It’s a sad state of affairs when a young journalist thinks she knows more about national security and foreign policy than a seasoned veteran like National security adviser John Bolton.
But that’s just what it looked like in an exchange between Bolton and a White House reporter on Wednesday when she challenged him for his reference to the “so-called state” of Palestine.
“So-called state?” the reporter asked. “The president in New York city as you know recommitted his goal of achieving a two-state solution. So, is using that sort of language productive in achieving his goal.”
While the young reporter took exception with his characterization of the state status of Palestine, the 69-year-old Bolton quickly schooled her on the facts.
John Bolton saying it like it is.
The first step of any peace is to agree on some basic facts. At this moment, there is NO state of Palestine. pic.twitter.com/OF9O1IHPjE
— Leibel Mangel (@LeibelMangel) October 3, 2018
“It’s accurate. It is not a state,” he said.
He then laid out the many reasons why.
“It’s not a state now. It does not meet the customary international law test of statehood. It doesn’t control defined boundries. It doesn’t fulfill the normal functions of government. There are a whole host of reasons why it’s not a state,” he said.
“It could become a state — as the president said — but that requires diplomatic negotiations with Israel and others,” he added.
Bolton stressed that not calling Palestine a state has been U.S. policy for three decades.
“Calling it the ‘so-called’ state of Palestine defines exactly what has been a position the U.S. government has pursued uniformally since 1988,” Bolton emphasized. “We don’t recognize it as the State of Palestine. We have consistently – across Democratic and Republican administrations – opposed the admission of ‘Palestine’ to the United Nations as a state because it’s not a state.”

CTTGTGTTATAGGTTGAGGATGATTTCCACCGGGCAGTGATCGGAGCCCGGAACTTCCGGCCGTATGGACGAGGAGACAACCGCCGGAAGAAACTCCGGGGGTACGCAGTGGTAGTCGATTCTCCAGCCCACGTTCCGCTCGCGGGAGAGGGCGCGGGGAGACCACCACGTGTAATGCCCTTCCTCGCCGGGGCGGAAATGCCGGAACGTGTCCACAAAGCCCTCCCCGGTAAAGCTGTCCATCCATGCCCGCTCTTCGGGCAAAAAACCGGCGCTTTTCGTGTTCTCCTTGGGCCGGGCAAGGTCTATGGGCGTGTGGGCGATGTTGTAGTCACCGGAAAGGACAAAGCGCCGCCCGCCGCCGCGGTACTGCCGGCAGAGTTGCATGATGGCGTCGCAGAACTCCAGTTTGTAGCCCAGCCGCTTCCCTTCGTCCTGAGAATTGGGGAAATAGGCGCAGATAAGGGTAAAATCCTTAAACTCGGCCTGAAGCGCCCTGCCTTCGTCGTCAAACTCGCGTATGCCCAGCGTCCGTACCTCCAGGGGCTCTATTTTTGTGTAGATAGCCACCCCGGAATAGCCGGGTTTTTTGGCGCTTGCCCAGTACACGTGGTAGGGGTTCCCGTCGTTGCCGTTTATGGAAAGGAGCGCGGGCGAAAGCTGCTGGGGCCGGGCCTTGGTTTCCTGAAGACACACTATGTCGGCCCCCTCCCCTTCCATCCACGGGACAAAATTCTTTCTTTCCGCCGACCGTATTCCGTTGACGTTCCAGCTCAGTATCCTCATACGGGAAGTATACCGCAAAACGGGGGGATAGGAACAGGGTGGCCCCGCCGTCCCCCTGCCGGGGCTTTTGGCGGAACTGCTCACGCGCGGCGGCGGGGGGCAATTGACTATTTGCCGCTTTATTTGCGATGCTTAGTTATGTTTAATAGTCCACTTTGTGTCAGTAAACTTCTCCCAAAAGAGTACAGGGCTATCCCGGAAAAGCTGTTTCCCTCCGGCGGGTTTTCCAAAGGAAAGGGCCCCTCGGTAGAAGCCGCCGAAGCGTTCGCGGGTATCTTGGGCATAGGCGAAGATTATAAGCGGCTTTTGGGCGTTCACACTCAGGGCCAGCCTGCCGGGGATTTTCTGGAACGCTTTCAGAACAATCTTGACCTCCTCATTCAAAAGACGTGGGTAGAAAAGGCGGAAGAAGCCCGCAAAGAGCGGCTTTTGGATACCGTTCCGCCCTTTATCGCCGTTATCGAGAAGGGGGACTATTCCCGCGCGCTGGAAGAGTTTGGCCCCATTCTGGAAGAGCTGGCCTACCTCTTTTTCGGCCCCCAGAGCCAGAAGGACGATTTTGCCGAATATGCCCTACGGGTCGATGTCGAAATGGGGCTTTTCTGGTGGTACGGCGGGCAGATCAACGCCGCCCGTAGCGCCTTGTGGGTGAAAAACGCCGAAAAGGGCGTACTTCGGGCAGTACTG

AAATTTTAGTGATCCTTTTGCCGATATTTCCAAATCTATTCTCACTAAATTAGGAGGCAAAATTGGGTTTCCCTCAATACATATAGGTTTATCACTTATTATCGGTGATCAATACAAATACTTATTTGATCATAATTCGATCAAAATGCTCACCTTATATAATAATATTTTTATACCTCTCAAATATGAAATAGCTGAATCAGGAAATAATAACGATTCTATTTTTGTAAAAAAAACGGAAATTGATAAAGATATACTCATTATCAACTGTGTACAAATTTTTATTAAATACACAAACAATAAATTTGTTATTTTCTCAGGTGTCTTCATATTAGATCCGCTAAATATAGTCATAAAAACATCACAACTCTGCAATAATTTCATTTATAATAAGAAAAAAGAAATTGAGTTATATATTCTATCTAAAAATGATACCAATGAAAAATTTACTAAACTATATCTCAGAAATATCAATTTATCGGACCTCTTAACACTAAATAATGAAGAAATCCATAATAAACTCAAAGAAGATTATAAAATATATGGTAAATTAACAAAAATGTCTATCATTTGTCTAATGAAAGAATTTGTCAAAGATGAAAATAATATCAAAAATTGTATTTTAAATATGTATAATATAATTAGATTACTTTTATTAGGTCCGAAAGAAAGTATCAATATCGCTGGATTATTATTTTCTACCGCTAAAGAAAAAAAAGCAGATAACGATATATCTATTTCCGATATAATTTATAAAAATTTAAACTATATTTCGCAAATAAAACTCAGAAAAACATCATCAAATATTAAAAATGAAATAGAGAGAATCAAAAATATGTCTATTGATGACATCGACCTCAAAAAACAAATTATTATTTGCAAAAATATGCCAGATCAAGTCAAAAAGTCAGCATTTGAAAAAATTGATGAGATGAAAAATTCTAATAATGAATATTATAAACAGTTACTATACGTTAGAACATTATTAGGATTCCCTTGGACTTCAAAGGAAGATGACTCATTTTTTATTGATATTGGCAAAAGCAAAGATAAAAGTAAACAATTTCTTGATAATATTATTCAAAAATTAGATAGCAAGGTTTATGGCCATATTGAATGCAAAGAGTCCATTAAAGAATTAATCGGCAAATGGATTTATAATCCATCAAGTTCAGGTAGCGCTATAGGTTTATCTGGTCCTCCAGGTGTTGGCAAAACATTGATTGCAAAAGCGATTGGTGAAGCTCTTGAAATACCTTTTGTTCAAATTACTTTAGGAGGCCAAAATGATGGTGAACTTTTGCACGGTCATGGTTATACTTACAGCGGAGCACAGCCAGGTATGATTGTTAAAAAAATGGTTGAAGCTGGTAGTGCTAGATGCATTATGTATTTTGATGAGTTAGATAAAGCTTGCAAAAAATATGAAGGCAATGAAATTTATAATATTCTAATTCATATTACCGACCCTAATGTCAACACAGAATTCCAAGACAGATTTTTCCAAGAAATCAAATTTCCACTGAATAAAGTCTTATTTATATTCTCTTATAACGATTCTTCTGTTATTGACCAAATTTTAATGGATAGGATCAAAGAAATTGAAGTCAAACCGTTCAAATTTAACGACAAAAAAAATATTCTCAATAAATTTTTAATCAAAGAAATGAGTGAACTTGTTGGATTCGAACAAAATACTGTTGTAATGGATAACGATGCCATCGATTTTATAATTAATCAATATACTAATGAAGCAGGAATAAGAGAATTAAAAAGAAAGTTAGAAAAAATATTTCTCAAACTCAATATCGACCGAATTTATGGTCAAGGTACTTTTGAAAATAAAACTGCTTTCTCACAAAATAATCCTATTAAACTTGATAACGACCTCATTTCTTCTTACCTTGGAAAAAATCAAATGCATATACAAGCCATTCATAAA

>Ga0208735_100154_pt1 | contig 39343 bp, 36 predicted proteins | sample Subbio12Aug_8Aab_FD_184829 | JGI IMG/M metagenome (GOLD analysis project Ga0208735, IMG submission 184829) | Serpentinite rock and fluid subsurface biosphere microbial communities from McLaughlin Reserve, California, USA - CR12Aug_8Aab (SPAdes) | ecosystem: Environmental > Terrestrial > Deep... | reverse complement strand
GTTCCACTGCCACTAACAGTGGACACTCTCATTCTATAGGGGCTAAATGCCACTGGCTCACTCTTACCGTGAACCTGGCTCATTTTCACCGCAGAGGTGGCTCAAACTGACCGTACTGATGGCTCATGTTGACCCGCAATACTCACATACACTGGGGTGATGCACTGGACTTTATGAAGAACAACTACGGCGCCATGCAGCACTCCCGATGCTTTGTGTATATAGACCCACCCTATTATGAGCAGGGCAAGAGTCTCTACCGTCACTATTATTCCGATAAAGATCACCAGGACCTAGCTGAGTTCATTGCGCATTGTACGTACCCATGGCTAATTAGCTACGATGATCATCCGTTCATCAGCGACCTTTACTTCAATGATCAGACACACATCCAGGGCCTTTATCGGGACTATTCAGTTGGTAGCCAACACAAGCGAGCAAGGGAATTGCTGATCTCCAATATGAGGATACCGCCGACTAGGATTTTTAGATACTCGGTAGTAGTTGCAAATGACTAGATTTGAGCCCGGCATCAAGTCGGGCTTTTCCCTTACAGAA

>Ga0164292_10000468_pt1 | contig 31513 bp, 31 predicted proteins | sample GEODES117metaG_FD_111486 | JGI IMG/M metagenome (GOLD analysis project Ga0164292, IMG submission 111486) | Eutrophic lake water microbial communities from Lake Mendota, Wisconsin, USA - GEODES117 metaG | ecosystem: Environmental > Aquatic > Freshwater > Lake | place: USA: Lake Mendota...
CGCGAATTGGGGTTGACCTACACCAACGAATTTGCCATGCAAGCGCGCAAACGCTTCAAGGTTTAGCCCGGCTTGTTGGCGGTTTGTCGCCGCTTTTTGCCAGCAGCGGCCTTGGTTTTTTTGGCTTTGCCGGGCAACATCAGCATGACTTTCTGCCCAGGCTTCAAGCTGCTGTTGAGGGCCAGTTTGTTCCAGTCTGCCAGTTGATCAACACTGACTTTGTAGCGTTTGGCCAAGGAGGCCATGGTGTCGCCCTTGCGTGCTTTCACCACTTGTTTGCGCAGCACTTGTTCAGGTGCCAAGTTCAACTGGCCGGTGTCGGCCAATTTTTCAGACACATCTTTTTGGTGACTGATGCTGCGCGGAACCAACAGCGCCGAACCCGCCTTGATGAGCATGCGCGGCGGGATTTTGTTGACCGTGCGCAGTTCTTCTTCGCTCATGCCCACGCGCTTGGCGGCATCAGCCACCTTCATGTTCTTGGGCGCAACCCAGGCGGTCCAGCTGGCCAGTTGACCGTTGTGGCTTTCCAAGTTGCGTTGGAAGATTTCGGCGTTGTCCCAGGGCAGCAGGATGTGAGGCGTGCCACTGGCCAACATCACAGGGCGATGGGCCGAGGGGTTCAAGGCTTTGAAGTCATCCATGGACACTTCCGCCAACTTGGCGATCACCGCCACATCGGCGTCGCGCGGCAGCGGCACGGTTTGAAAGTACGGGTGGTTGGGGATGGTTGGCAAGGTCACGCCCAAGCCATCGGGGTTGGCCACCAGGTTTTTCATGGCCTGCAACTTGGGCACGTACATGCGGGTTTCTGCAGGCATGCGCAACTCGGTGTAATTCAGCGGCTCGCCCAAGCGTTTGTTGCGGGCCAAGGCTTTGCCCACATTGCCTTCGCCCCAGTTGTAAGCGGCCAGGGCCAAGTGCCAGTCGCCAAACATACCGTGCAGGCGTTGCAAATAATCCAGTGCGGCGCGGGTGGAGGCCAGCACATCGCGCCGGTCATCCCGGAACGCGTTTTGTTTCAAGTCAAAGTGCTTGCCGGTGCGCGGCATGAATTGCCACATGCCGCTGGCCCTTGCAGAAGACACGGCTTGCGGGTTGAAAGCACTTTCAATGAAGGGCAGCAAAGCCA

President Donald Trump said last month he thought a two-state solution to the Israeli-Palestinian conflict would be a preferable solution to the unrest in that region.
“I like two-state solution,” Trump said. “That’s what I think works best.”
The president also said at the time that he believes Palestinian negotiators will soon return to the table, even though Palestinian officials broke off talks with the U.S. when the president announced it was moving the U.S. embassy to Jerusalem and recognizing that city as Israel’s capital.
Bolton dispensed a boatload of knowledge that was obviously escaping the reporter’s grasp. But she certainly received her share of enlightenment on the “so-called” Palestinian state.
Since 1977 Bolton has had a long and distinguished legal and political career serving in the administrations of Presidents Ronald Reagan, George H.W. Bush and George W. Bush.
I would think twice before challenging him on anything let alone definitions of national or foreign policy. Of course, this young reporter has grown up in a media world filled with its own descriptions of Palestine and Israel. Hopefully, she’s learned a little bit of the true history of the conflict taking place in Israel.
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